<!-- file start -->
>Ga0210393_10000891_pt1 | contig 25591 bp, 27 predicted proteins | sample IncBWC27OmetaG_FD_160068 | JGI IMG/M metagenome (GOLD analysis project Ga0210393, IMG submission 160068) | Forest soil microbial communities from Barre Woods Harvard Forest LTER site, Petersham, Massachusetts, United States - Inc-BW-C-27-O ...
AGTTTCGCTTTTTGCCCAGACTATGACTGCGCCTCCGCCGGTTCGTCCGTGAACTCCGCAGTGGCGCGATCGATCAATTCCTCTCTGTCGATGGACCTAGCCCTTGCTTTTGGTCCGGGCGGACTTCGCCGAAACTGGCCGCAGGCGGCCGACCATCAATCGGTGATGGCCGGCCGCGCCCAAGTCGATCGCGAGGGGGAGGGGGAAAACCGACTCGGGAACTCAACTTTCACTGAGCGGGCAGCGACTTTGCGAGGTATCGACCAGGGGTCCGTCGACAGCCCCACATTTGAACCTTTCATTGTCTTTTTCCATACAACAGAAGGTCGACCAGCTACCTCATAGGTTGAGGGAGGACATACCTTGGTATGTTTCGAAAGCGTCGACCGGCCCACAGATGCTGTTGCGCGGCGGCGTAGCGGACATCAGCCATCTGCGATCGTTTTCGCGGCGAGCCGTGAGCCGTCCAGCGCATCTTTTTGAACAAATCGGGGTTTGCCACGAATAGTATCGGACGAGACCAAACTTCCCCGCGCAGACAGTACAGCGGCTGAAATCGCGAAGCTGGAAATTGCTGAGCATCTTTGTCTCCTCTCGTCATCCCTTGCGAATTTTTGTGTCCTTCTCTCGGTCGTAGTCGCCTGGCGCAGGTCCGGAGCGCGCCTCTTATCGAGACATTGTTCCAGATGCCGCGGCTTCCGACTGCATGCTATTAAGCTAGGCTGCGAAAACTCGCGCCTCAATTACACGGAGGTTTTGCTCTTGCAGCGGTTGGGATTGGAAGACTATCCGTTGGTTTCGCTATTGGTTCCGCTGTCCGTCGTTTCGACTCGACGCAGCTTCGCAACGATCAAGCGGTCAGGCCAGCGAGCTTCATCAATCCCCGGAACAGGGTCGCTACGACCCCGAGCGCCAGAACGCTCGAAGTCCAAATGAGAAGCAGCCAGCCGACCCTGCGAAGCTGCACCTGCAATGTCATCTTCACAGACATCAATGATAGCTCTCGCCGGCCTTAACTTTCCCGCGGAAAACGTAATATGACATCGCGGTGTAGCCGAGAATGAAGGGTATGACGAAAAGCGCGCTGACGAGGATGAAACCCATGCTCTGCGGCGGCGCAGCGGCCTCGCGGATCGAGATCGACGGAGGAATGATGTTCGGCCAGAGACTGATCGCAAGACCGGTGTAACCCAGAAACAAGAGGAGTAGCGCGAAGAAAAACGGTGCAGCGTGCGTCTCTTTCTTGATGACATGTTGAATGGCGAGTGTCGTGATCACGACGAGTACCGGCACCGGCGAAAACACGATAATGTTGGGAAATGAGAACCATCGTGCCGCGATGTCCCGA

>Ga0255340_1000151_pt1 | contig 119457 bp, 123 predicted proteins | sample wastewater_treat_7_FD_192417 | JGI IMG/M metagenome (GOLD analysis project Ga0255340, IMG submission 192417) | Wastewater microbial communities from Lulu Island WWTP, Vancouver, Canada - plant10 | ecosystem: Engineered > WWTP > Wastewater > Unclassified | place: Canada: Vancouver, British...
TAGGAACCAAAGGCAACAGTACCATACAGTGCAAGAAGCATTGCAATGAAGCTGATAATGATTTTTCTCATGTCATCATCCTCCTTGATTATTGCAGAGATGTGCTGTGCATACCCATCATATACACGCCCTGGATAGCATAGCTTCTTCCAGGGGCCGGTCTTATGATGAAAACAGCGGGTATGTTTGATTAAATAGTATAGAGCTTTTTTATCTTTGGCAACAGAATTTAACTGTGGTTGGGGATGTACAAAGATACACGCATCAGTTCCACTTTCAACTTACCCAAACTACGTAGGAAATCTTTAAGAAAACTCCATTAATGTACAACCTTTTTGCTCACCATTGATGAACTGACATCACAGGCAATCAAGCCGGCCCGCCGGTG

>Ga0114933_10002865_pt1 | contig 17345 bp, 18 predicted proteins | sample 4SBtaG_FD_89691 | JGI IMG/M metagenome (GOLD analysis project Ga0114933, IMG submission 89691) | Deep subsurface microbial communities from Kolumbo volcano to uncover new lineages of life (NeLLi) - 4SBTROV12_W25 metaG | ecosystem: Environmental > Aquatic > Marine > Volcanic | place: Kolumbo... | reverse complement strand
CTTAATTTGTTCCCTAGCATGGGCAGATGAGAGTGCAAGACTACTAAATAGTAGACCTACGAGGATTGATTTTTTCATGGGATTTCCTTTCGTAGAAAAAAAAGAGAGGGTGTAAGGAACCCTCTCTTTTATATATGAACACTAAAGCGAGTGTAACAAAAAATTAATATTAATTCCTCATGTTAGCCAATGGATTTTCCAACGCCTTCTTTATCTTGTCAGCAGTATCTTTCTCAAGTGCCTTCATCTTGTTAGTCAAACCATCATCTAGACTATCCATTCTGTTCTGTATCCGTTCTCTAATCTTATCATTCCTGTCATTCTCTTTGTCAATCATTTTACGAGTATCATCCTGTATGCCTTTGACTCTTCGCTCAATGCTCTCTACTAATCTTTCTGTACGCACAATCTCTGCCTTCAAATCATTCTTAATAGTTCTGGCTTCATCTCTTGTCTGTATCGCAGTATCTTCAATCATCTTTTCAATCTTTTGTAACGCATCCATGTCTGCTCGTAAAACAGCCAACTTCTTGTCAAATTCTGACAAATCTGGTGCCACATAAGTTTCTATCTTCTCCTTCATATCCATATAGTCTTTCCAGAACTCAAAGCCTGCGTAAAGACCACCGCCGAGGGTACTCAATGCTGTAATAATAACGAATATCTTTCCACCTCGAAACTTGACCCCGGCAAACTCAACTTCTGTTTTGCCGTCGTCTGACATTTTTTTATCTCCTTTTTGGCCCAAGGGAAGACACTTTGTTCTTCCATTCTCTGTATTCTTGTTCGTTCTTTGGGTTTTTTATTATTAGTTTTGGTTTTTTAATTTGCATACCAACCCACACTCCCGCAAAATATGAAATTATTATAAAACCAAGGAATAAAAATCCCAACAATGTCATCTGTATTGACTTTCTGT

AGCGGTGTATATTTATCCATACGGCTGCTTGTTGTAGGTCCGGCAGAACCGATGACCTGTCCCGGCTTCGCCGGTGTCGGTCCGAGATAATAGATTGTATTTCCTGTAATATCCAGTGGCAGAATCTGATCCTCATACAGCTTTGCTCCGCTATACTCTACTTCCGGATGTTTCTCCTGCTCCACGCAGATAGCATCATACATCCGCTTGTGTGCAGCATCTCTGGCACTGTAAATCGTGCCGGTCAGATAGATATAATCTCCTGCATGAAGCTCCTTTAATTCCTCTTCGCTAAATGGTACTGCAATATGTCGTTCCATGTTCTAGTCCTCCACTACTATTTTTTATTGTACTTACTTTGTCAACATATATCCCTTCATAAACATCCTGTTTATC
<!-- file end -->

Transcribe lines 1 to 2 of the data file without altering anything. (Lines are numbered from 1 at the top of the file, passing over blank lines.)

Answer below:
>Ga0210393_10000891_pt1 | contig 25591 bp, 27 predicted proteins | sample IncBWC27OmetaG_FD_160068 | JGI IMG/M metagenome (GOLD analysis project Ga0210393, IMG submission 160068) | Forest soil microbial communities from Barre Woods Harvard Forest LTER site, Petersham, Massachusetts, United States - Inc-BW-C-27-O ...
AGTTTCGCTTTTTGCCCAGACTATGACTGCGCCTCCGCCGGTTCGTCCGTGAACTCCGCAGTGGCGCGATCGATCAATTCCTCTCTGTCGATGGACCTAGCCCTTGCTTTTGGTCCGGGCGGACTTCGCCGAAACTGGCCGCAGGCGGCCGACCATCAATCGGTGATGGCCGGCCGCGCCCAAGTCGATCGCGAGGGGGAGGGGGAAAACCGACTCGGGAACTCAACTTTCACTGAGCGGGCAGCGACTTTGCGAGGTATCGACCAGGGGTCCGTCGACAGCCCCACATTTGAACCTTTCATTGTCTTTTTCCATACAACAGAAGGTCGACCAGCTACCTCATAGGTTGAGGGAGGACATACCTTGGTATGTTTCGAAAGCGTCGACCGGCCCACAGATGCTGTTGCGCGGCGGCGTAGCGGACATCAGCCATCTGCGATCGTTTTCGCGGCGAGCCGTGAGCCGTCCAGCGCATCTTTTTGAACAAATCGGGGTTTGCCACGAATAGTATCGGACGAGACCAAACTTCCCCGCGCAGACAGTACAGCGGCTGAAATCGCGAAGCTGGAAATTGCTGAGCATCTTTGTCTCCTCTCGTCATCCCTTGCGAATTTTTGTGTCCTTCTCTCGGTCGTAGTCGCCTGGCGCAGGTCCGGAGCGCGCCTCTTATCGAGACATTGTTCCAGATGCCGCGGCTTCCGACTGCATGCTATTAAGCTAGGCTGCGAAAACTCGCGCCTCAATTACACGGAGGTTTTGCTCTTGCAGCGGTTGGGATTGGAAGACTATCCGTTGGTTTCGCTATTGGTTCCGCTGTCCGTCGTTTCGACTCGACGCAGCTTCGCAACGATCAAGCGGTCAGGCCAGCGAGCTTCATCAATCCCCGGAACAGGGTCGCTACGACCCCGAGCGCCAGAACGCTCGAAGTCCAAATGAGAAGCAGCCAGCCGACCCTGCGAAGCTGCACCTGCAATGTCATCTTCACAGACATCAATGATAGCTCTCGCCGGCCTTAACTTTCCCGCGGAAAACGTAATATGACATCGCGGTGTAGCCGAGAATGAAGGGTATGACGAAAAGCGCGCTGACGAGGATGAAACCCATGCTCTGCGGCGGCGCAGCGGCCTCGCGGATCGAGATCGACGGAGGAATGATGTTCGGCCAGAGACTGATCGCAAGACCGGTGTAACCCAGAAACAAGAGGAGTAGCGCGAAGAAAAACGGTGCAGCGTGCGTCTCTTTCTTGATGACATGTTGAATGGCGAGTGTCGTGATCACGACGAGTACCGGCACCGGCGAAAACACGATAATGTTGGGAAATGAGAACCATCGTGCCGCGATGTCCCGA